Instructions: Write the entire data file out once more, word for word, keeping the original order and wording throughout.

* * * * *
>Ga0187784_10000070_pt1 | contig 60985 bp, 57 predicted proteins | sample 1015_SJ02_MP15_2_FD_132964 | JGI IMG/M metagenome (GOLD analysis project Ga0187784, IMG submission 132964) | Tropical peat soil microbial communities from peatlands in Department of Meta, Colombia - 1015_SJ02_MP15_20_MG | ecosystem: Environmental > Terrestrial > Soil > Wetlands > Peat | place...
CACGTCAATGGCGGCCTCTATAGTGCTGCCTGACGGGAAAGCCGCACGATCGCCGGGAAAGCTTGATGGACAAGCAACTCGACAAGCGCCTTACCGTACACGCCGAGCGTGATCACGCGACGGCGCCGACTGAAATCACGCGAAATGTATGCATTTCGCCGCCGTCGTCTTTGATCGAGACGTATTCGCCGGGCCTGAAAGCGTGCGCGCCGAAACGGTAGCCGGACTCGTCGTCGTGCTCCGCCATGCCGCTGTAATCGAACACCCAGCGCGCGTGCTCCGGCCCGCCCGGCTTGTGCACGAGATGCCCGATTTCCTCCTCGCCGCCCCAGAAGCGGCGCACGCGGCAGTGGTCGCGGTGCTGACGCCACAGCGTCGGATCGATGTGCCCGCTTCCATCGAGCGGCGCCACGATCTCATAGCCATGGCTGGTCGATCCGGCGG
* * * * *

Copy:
>Ga0187784_10000070_pt1 | contig 60985 bp, 57 predicted proteins | sample 1015_SJ02_MP15_2_FD_132964 | JGI IMG/M metagenome (GOLD analysis project Ga0187784, IMG submission 132964) | Tropical peat soil microbial communities from peatlands in Department of Meta, Colombia - 1015_SJ02_MP15_20_MG | ecosystem: Environmental > Terrestrial > Soil > Wetlands > Peat | place...
CACGTCAATGGCGGCCTCTATAGTGCTGCCTGACGGGAAAGCCGCACGATCGCCGGGAAAGCTTGATGGACAAGCAACTCGACAAGCGCCTTACCGTACACGCCGAGCGTGATCACGCGACGGCGCCGACTGAAATCACGCGAAATGTATGCATTTCGCCGCCGTCGTCTTTGATCGAGACGTATTCGCCGGGCCTGAAAGCGTGCGCGCCGAAACGGTAGCCGGACTCGTCGTCGTGCTCCGCCATGCCGCTGTAATCGAACACCCAGCGCGCGTGCTCCGGCCCGCCCGGCTTGTGCACGAGATGCCCGATTTCCTCCTCGCCGCCCCAGAAGCGGCGCACGCGGCAGTGGTCGCGGTGCTGACGCCACAGCGTCGGATCGATGTGCCCGCTTCCATCGAGCGGCGCCACGATCTCATAGCCATGGCTGGTCGATCCGGCGG